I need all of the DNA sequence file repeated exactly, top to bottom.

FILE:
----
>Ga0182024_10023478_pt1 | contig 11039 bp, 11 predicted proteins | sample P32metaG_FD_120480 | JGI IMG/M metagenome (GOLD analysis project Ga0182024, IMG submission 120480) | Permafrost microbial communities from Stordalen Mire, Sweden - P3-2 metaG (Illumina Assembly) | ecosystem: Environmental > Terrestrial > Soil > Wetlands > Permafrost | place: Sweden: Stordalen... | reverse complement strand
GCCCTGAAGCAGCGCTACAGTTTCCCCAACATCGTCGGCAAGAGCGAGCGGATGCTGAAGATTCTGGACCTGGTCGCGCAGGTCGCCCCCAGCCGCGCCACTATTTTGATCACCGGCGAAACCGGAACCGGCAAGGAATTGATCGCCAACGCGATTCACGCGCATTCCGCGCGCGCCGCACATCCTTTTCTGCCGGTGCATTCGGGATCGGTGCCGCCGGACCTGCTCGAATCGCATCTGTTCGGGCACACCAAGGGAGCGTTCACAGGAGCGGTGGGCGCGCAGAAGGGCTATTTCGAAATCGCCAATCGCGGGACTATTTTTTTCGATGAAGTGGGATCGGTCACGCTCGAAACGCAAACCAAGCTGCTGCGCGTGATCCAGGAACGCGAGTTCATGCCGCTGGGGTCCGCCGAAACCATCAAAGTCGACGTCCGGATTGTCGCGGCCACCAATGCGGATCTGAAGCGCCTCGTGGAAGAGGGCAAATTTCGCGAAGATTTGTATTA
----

>Ga0182024_10023478_pt1 | contig 11039 bp, 11 predicted proteins | sample P32metaG_FD_120480 | JGI IMG/M metagenome (GOLD analysis project Ga0182024, IMG submission 120480) | Permafrost microbial communities from Stordalen Mire, Sweden - P3-2 metaG (Illumina Assembly) | ecosystem: Environmental > Terrestrial > Soil > Wetlands > Permafrost | place: Sweden: Stordalen... | reverse complement strand
GCCCTGAAGCAGCGCTACAGTTTCCCCAACATCGTCGGCAAGAGCGAGCGGATGCTGAAGATTCTGGACCTGGTCGCGCAGGTCGCCCCCAGCCGCGCCACTATTTTGATCACCGGCGAAACCGGAACCGGCAAGGAATTGATCGCCAACGCGATTCACGCGCATTCCGCGCGCGCCGCACATCCTTTTCTGCCGGTGCATTCGGGATCGGTGCCGCCGGACCTGCTCGAATCGCATCTGTTCGGGCACACCAAGGGAGCGTTCACAGGAGCGGTGGGCGCGCAGAAGGGCTATTTCGAAATCGCCAATCGCGGGACTATTTTTTTCGATGAAGTGGGATCGGTCACGCTCGAAACGCAAACCAAGCTGCTGCGCGTGATCCAGGAACGCGAGTTCATGCCGCTGGGGTCCGCCGAAACCATCAAAGTCGACGTCCGGATTGTCGCGGCCACCAATGCGGATCTGAAGCGCCTCGTGGAAGAGGGCAAATTTCGCGAAGATTTGTATTA